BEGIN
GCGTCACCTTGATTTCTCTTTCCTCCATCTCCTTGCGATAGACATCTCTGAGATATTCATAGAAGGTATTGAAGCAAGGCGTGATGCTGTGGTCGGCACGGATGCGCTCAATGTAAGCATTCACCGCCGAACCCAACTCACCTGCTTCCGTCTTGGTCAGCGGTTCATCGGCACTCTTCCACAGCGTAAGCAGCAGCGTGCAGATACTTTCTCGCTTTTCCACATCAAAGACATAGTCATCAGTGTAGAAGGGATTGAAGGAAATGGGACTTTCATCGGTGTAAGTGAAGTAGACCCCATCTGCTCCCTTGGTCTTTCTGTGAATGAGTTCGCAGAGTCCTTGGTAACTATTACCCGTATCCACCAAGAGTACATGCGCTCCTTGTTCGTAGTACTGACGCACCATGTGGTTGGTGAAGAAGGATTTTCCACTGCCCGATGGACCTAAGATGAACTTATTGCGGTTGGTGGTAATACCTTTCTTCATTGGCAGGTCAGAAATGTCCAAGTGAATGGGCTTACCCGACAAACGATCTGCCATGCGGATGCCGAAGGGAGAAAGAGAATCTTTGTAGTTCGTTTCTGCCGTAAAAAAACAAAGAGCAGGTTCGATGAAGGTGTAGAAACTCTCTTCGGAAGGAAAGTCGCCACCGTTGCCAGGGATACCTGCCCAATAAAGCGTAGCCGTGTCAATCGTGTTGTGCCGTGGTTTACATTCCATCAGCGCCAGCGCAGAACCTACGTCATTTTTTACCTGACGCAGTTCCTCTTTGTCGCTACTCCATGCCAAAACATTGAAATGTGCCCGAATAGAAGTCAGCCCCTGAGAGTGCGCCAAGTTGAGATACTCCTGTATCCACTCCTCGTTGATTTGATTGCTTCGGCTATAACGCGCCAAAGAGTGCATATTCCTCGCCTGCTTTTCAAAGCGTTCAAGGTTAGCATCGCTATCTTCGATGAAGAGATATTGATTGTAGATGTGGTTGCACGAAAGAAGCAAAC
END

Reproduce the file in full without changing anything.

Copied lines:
GCGTCACCTTGATTTCTCTTTCCTCCATCTCCTTGCGATAGACATCTCTGAGATATTCATAGAAGGTATTGAAGCAAGGCGTGATGCTGTGGTCGGCACGGATGCGCTCAATGTAAGCATTCACCGCCGAACCCAACTCACCTGCTTCCGTCTTGGTCAGCGGTTCATCGGCACTCTTCCACAGCGTAAGCAGCAGCGTGCAGATACTTTCTCGCTTTTCCACATCAAAGACATAGTCATCAGTGTAGAAGGGATTGAAGGAAATGGGACTTTCATCGGTGTAAGTGAAGTAGACCCCATCTGCTCCCTTGGTCTTTCTGTGAATGAGTTCGCAGAGTCCTTGGTAACTATTACCCGTATCCACCAAGAGTACATGCGCTCCTTGTTCGTAGTACTGACGCACCATGTGGTTGGTGAAGAAGGATTTTCCACTGCCCGATGGACCTAAGATGAACTTATTGCGGTTGGTGGTAATACCTTTCTTCATTGGCAGGTCAGAAATGTCCAAGTGAATGGGCTTACCCGACAAACGATCTGCCATGCGGATGCCGAAGGGAGAAAGAGAATCTTTGTAGTTCGTTTCTGCCGTAAAAAAACAAAGAGCAGGTTCGATGAAGGTGTAGAAACTCTCTTCGGAAGGAAAGTCGCCACCGTTGCCAGGGATACCTGCCCAATAAAGCGTAGCCGTGTCAATCGTGTTGTGCCGTGGTTTACATTCCATCAGCGCCAGCGCAGAACCTACGTCATTTTTTACCTGACGCAGTTCCTCTTTGTCGCTACTCCATGCCAAAACATTGAAATGTGCCCGAATAGAAGTCAGCCCCTGAGAGTGCGCCAAGTTGAGATACTCCTGTATCCACTCCTCGTTGATTTGATTGCTTCGGCTATAACGCGCCAAAGAGTGCATATTCCTCGCCTGCTTTTCAAAGCGTTCAAGGTTAGCATCGCTATCTTCGATGAAGAGATATTGATTGTAGATGTGGTTGCACGAAAGAAGCAAAC